The Inquiry

On Thursday morning, July 5, 1900, the Pierce County Coroner’s Office impaneled a six-man jury and opened an official inquiry to determine responsibility for the accident and deaths.  Of specific interest was the condition of the equipment, the training and experience of the motorman and conductor, and safety procedures.  First, the jury viewed the bodies of 37 victims killed outright in the accident and then went to the ravine to study the scene of the wreck.  That afternoon, the inquest was temporarily adjourned to compile a list of witnesses.  After the jury’s viewing, Coroner Hoska released the bodies to relatives or friends for burial.

Meanwhile, city and railway company engineers examined the trestle and pronounced the structure safe.  They also inspected tracks and found that none of the rails had been damaged.  After two streetcars were sent across the bridge and it showed no signs of weakness, Mayor Louis D. Campbell reopened the line.

The coroner’s inquest resumed on Wednesday, July 11, 1900.  Some witnesses were able to testify at the Pierce County Courthouse while others gave testimony from their hospital beds.  The most important witness to the accident was the motorman of car No. 116, F. L. Boehm, who was in Fanny Paddock Hospital with two broken legs.  Conductor J. D. Calhoun died in the crash.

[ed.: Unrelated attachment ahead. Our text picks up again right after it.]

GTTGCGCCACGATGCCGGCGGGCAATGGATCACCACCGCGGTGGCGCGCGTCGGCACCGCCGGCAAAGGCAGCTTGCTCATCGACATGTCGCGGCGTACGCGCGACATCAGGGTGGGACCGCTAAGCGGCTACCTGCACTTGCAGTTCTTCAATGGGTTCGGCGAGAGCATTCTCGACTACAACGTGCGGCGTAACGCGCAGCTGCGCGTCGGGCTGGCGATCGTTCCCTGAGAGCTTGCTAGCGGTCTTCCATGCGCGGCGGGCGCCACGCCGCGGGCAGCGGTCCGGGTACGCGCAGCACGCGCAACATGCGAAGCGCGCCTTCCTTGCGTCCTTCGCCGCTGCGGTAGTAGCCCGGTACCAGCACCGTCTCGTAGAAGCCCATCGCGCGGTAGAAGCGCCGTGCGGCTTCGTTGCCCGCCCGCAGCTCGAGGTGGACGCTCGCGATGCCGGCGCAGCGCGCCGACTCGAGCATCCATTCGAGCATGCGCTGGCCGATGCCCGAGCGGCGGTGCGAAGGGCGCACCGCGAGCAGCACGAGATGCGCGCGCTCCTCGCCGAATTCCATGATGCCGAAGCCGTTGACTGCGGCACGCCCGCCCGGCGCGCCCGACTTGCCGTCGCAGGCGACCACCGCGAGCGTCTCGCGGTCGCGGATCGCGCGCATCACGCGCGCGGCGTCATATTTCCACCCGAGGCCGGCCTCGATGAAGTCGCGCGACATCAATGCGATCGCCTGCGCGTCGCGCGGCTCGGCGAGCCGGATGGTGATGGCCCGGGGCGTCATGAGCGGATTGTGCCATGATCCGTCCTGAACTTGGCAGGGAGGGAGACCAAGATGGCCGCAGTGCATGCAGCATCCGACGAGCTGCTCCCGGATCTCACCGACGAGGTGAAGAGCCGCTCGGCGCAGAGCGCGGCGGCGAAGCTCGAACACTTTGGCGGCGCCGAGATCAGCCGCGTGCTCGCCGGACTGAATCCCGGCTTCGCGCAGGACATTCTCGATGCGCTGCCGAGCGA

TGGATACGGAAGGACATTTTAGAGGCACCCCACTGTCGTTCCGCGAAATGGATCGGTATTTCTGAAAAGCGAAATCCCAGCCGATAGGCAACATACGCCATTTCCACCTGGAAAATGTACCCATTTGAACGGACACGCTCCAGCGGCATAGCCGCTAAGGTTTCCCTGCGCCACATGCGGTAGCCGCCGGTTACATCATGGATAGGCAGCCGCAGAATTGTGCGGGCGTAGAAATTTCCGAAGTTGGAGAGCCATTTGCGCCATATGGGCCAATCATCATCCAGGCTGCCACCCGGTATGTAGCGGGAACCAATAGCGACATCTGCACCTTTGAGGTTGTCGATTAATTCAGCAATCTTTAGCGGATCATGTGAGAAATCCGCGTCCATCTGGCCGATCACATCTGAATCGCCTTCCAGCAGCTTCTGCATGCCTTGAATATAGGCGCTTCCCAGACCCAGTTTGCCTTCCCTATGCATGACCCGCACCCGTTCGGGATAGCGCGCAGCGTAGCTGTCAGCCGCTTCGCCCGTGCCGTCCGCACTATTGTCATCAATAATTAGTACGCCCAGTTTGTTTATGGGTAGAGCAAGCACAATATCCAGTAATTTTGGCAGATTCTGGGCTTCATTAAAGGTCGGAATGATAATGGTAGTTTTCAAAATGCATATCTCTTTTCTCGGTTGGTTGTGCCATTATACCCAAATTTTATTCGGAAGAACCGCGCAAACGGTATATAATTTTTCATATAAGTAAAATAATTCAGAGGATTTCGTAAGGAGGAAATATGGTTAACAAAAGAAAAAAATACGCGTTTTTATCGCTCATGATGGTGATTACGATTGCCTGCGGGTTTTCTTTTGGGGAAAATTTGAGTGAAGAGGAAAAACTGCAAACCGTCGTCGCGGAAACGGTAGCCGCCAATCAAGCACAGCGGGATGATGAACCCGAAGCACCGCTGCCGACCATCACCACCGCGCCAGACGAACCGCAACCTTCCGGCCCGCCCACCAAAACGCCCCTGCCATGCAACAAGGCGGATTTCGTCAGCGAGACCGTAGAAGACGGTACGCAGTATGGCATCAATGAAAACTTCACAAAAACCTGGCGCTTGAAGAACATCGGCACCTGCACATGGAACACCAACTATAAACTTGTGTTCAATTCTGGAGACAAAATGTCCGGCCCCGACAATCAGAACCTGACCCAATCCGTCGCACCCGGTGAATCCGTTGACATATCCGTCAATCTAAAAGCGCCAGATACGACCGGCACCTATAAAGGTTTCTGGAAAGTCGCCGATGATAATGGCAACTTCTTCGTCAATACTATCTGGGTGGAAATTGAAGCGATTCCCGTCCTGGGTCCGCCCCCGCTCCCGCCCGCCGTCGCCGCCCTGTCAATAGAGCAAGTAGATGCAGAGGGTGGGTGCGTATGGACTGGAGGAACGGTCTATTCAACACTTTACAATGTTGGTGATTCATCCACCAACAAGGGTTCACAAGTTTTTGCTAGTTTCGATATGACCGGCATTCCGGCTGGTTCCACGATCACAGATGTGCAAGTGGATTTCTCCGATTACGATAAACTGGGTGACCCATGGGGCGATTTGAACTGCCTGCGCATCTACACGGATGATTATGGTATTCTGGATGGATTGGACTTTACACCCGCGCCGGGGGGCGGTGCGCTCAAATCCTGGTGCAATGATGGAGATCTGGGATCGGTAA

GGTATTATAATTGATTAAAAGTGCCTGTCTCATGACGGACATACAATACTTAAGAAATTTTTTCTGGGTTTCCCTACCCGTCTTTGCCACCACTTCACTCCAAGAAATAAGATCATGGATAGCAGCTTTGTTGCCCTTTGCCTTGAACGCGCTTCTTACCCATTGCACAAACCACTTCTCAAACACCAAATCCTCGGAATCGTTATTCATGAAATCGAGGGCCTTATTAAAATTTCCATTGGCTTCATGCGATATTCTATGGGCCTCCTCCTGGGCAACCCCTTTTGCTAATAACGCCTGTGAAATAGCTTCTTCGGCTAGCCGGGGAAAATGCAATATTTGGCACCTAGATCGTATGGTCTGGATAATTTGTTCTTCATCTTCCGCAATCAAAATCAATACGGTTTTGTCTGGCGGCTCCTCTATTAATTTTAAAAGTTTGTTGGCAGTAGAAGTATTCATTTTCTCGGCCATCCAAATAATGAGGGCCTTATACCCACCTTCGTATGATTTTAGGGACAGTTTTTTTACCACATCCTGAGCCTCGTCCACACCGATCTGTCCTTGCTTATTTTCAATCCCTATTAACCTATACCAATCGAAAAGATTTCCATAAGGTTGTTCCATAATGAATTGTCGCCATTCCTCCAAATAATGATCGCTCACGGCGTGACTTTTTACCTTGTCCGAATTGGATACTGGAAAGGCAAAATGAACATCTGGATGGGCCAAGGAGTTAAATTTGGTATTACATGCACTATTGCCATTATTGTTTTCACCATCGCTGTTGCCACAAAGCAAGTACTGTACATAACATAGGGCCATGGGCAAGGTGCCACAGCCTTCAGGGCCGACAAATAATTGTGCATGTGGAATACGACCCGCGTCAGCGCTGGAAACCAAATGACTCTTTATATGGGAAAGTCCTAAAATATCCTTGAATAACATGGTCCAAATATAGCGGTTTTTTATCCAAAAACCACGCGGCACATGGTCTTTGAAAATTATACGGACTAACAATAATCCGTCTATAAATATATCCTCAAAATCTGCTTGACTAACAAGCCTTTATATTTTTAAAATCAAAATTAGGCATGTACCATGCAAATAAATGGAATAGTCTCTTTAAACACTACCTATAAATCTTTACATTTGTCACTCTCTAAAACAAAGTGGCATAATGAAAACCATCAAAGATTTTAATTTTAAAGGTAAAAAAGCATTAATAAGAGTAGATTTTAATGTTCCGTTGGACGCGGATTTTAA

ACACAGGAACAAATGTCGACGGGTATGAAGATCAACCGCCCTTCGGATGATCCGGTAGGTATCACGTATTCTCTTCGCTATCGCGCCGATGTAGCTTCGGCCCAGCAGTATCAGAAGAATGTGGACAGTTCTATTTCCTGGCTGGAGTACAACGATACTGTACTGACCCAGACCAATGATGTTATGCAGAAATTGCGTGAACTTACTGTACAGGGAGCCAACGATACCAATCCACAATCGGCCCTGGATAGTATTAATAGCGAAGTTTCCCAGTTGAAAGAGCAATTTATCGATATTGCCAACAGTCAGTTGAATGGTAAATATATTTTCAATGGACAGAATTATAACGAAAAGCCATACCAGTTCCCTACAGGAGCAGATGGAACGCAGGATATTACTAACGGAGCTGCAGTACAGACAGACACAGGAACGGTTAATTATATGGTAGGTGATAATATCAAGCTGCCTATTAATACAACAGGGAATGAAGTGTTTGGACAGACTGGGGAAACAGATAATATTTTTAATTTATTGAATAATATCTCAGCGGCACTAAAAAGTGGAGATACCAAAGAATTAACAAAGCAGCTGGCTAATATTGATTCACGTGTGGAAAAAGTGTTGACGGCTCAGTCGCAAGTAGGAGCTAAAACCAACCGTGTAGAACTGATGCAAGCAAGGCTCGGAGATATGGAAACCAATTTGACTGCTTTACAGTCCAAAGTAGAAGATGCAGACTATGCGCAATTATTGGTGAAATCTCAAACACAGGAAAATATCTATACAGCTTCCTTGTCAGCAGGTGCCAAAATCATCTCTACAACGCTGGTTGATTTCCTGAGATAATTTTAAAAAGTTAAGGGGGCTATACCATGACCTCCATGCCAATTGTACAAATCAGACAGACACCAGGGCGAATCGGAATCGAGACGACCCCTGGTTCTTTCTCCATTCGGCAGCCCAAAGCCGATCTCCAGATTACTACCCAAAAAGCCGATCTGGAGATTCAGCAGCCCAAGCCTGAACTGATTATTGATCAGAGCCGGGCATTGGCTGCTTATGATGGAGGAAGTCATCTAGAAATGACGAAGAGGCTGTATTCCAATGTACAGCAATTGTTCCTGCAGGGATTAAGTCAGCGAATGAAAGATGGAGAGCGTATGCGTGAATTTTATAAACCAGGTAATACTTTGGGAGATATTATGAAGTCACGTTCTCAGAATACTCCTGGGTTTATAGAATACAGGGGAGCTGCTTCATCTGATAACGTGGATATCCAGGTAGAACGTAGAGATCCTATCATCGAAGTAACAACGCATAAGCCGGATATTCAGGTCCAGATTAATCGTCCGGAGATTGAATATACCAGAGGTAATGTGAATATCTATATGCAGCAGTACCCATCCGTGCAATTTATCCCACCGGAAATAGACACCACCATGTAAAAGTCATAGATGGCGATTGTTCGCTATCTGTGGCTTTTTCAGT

The Motorman's Story

The jury learned that F. L. Boehm had only been in the employ of the Tacoma Railway and Power Company since June 8, 1900, but had three years experience as a motorman in Cincinnati, Ohio, without an accident.  Although he had been over the South Tacoma line many times as a conductor and trainee with an experienced motorman, the morning of July 4th was his first run on this line in full charge of the car.  Boehm said he had only been running alone for two days and had never operated a streetcar as large and heavy as the car that was wrecked.  He had been warned during training that the curve near the bridge was dangerous and to go around it slowly, but the tracks were wet and the trolley slid down the hill like a sled slid, out of control.  Boehm thought he could have stopped the car at Tacoma Avenue or made the curve, had it been empty.